November 2, 2009
By AOPA ePublishing staff
AOPA on Oct. 29 requested permission from the U.S. Court of Appeals for the District of Columbia to participate as a friend of the court in an appeal by the city of Santa Monica, Calif., of an FAA decision that the city could not ban certain jet traffic at Santa Monica Airport.
In March 2008, Santa Monica city officials adopted an ordinance to ban Category C and D jets (such as Gulfstreams and some Citations and Challengers) from operating at the airport. Officials cited safety issues as the motivation, despite the fact that the city has rebuffed numerous suggestions from the FAA to enhance safety areas around the airport.
AOPA and the FAA have opposed the ban, and the FAA issued a cease and desist order on April 24, the day the ordinance was to go into effect. Later, the U.S. District Court granted a temporary restraining order which has successfully prevented the ban from being enforced so far.
Now Santa Monica is appealing the FAA’s July 8 decision that the city had no authority to ban jet operations and that doing so would violate the grant assurances the city agreed to when accepting federal Airport Improvement Program funding for the airport.
“The implications of this case extend beyond the instant dispute between the city and the FAA, and any decision by this court could potentially affect how similar circumstances are treated elsewhere,” wrote AOPA legal counsel Kathy Yodice, in the motion to serve as a friend of the court. “If the city of Santa Monica is allowed to implement its desired bans, such precedent could provide airport sponsors nationwide with a basis to implement restrictions at a publicly funded airport, an action that should and always has been within the exclusive province of the FAA.”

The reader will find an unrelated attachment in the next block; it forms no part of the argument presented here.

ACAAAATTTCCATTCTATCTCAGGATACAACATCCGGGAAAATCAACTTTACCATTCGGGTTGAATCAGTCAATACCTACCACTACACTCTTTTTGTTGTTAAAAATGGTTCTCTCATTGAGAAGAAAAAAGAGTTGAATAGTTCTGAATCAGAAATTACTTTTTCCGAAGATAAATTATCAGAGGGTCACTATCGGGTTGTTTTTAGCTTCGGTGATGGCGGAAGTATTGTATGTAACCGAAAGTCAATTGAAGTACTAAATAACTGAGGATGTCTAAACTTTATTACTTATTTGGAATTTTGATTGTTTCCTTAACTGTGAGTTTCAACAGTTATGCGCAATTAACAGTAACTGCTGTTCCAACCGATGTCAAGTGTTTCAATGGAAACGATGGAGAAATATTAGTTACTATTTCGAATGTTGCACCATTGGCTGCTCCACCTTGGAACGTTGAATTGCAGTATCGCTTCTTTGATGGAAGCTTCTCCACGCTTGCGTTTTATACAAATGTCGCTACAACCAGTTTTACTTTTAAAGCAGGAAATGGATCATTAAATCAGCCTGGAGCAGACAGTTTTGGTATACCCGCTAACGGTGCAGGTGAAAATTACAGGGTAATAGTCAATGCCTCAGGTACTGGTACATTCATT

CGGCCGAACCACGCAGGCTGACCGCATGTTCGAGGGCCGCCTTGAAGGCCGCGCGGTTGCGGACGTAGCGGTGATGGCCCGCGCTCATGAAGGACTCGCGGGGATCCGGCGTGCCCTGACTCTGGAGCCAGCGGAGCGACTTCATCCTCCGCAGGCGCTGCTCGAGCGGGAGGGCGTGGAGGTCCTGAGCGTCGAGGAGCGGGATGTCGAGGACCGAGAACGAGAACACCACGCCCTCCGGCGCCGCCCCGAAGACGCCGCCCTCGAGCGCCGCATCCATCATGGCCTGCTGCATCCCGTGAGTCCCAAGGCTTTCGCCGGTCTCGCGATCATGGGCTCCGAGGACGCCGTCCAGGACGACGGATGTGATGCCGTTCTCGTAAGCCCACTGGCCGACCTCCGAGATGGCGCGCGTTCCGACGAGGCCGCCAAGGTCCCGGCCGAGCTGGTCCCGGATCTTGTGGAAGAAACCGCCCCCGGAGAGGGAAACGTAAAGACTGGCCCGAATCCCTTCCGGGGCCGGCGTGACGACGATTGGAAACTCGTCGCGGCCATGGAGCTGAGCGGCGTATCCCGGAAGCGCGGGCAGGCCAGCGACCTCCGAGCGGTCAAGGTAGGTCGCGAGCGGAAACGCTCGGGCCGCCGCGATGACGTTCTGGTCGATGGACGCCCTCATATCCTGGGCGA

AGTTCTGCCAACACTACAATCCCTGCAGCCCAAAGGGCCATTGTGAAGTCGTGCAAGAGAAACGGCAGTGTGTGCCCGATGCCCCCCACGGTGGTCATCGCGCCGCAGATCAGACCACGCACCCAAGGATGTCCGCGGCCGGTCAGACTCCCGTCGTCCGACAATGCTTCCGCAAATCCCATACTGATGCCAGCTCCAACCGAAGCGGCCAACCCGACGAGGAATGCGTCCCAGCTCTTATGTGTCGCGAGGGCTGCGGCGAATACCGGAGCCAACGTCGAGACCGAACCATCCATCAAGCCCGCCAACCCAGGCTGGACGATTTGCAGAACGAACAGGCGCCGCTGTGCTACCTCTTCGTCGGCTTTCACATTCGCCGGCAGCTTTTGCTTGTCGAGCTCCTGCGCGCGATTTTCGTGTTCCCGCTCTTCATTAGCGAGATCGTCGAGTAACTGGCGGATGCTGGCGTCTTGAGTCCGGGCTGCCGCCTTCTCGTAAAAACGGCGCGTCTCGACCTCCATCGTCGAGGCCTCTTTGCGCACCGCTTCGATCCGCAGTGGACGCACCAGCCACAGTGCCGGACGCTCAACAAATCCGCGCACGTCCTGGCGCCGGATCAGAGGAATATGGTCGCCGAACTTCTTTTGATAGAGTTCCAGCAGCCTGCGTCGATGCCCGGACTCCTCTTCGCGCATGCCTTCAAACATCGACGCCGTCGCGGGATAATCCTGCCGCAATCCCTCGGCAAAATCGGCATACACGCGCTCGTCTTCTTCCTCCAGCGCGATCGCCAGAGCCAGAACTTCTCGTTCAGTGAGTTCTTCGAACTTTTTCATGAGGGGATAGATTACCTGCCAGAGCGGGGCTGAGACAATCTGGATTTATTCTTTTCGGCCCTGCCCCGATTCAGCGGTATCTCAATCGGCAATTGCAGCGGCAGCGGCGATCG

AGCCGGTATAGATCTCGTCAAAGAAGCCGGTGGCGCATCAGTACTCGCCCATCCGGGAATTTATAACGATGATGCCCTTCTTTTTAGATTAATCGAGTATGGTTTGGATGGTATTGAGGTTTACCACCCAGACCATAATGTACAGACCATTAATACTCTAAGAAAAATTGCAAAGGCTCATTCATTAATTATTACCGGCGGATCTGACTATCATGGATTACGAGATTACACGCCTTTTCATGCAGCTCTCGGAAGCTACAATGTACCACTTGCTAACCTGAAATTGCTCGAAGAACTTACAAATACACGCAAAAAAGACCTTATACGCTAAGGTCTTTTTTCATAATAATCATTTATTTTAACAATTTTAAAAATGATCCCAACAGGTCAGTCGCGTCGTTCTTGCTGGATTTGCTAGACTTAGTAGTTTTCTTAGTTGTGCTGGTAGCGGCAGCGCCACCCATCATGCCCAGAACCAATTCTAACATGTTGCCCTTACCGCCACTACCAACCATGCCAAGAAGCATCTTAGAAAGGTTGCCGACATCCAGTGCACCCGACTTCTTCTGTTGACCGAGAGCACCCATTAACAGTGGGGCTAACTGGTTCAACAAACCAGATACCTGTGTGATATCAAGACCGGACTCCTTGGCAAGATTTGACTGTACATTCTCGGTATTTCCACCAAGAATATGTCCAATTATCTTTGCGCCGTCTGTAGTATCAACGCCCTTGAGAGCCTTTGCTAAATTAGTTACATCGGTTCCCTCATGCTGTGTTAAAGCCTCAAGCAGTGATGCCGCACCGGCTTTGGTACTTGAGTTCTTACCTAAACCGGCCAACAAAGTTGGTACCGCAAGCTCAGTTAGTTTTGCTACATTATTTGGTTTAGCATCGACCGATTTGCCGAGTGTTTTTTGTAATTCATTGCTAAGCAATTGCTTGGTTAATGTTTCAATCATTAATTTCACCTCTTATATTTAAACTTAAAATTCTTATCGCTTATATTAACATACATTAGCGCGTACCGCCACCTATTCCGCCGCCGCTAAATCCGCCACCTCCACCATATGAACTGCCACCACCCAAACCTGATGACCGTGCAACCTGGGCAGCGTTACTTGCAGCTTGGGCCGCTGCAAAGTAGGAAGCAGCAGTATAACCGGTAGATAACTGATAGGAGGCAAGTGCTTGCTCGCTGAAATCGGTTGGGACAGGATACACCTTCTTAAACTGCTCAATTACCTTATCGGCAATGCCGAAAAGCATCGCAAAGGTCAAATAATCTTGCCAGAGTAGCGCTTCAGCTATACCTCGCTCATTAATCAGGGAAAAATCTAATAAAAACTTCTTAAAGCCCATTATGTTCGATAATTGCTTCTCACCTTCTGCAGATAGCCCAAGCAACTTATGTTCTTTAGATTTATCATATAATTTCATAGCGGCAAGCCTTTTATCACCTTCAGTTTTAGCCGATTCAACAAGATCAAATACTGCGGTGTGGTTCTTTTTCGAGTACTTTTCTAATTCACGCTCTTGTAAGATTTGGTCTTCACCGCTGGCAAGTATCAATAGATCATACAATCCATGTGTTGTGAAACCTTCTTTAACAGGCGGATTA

Yodice explained that as a friend of the court, AOPA would be able to help the court understand the federal airport grant process and grant assurances, and their impact on the operation of airports. The association also could explain the impact of the ban and the safety and efficiency concerns being disputed.
AOPA’s upmost concern in the case is ensuring that a dangerous precedent isn’t set that would allow local governments to ban operations at public airports. As a friend of the court, Yodice asserted that the association would seek to make sure “that any decision in this case would not have unintended adverse consequences to future matters.”
AOPA expressed concern in a meeting with town officials from East Hampton, New York, that restrictions proposed to curb airport noise “overwhelmingly” generated by transient commercial flights would unfairly burden traditional airport users.
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